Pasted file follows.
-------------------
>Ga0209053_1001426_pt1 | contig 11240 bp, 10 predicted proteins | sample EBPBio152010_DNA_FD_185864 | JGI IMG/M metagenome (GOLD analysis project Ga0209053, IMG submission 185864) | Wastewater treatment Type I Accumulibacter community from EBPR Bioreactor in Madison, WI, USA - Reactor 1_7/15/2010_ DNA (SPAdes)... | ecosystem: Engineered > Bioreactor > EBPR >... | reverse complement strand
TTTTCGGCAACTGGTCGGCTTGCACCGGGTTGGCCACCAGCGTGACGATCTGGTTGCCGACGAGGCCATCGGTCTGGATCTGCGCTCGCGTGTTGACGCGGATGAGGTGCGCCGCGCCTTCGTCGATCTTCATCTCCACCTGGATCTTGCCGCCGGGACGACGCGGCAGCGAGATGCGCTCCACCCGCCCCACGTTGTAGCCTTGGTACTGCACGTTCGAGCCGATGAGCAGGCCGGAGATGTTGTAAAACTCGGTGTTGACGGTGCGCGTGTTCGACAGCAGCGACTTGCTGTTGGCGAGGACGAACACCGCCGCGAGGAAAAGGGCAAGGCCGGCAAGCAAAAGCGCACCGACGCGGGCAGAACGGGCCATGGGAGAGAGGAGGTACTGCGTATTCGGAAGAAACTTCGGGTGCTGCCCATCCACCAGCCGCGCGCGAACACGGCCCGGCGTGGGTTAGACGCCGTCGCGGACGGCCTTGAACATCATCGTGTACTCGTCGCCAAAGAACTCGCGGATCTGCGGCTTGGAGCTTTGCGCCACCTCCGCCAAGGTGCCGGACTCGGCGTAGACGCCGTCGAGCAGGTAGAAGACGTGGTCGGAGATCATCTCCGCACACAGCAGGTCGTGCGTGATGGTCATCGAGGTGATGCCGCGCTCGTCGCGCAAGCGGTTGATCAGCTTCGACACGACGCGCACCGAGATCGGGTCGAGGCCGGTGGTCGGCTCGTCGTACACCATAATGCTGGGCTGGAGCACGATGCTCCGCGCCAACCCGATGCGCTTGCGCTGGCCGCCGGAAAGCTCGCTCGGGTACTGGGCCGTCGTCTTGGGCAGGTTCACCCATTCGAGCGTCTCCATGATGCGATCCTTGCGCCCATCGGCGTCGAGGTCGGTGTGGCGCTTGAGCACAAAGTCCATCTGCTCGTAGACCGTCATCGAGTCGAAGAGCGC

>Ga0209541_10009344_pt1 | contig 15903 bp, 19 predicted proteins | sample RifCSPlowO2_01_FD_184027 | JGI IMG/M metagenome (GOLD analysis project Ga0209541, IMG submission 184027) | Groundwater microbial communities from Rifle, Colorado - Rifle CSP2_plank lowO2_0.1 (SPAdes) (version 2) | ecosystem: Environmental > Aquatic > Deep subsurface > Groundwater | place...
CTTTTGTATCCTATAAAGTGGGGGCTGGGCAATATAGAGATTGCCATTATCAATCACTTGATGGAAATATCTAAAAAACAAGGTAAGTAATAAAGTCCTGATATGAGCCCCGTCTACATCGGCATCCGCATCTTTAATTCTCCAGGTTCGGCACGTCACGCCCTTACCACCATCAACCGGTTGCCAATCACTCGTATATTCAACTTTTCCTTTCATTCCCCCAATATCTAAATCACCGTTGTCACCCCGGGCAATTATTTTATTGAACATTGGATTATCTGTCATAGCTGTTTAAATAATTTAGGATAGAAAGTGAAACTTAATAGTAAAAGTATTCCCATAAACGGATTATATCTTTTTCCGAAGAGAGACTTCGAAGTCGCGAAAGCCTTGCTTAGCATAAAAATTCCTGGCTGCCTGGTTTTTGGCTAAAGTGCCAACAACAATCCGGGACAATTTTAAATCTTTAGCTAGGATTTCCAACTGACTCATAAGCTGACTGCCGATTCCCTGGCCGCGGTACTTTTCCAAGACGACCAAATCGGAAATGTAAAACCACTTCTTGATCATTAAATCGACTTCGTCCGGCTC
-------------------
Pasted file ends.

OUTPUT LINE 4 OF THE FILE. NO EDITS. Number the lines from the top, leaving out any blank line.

CTTTTGTATCCTATAAAGTGGGGGCTGGGCAATATAGAGATTGCCATTATCAATCACTTGATGGAAATATCTAAAAAACAAGGTAAGTAATAAAGTCCTGATATGAGCCCCGTCTACATCGGCATCCGCATCTTTAATTCTCCAGGTTCGGCACGTCACGCCCTTACCACCATCAACCGGTTGCCAATCACTCGTATATTCAACTTTTCCTTTCATTCCCCCAATATCTAAATCACCGTTGTCACCCCGGGCAATTATTTTATTGAACATTGGATTATCTGTCATAGCTGTTTAAATAATTTAGGATAGAAAGTGAAACTTAATAGTAAAAGTATTCCCATAAACGGATTATATCTTTTTCCGAAGAGAGACTTCGAAGTCGCGAAAGCCTTGCTTAGCATAAAAATTCCTGGCTGCCTGGTTTTTGGCTAAAGTGCCAACAACAATCCGGGACAATTTTAAATCTTTAGCTAGGATTTCCAACTGACTCATAAGCTGACTGCCGATTCCCTGGCCGCGGTACTTTTCCAAGACGACCAAATCGGAAATGTAAAACCACTTCTTGATCATTAAATCGACTTCGTCCGGCTC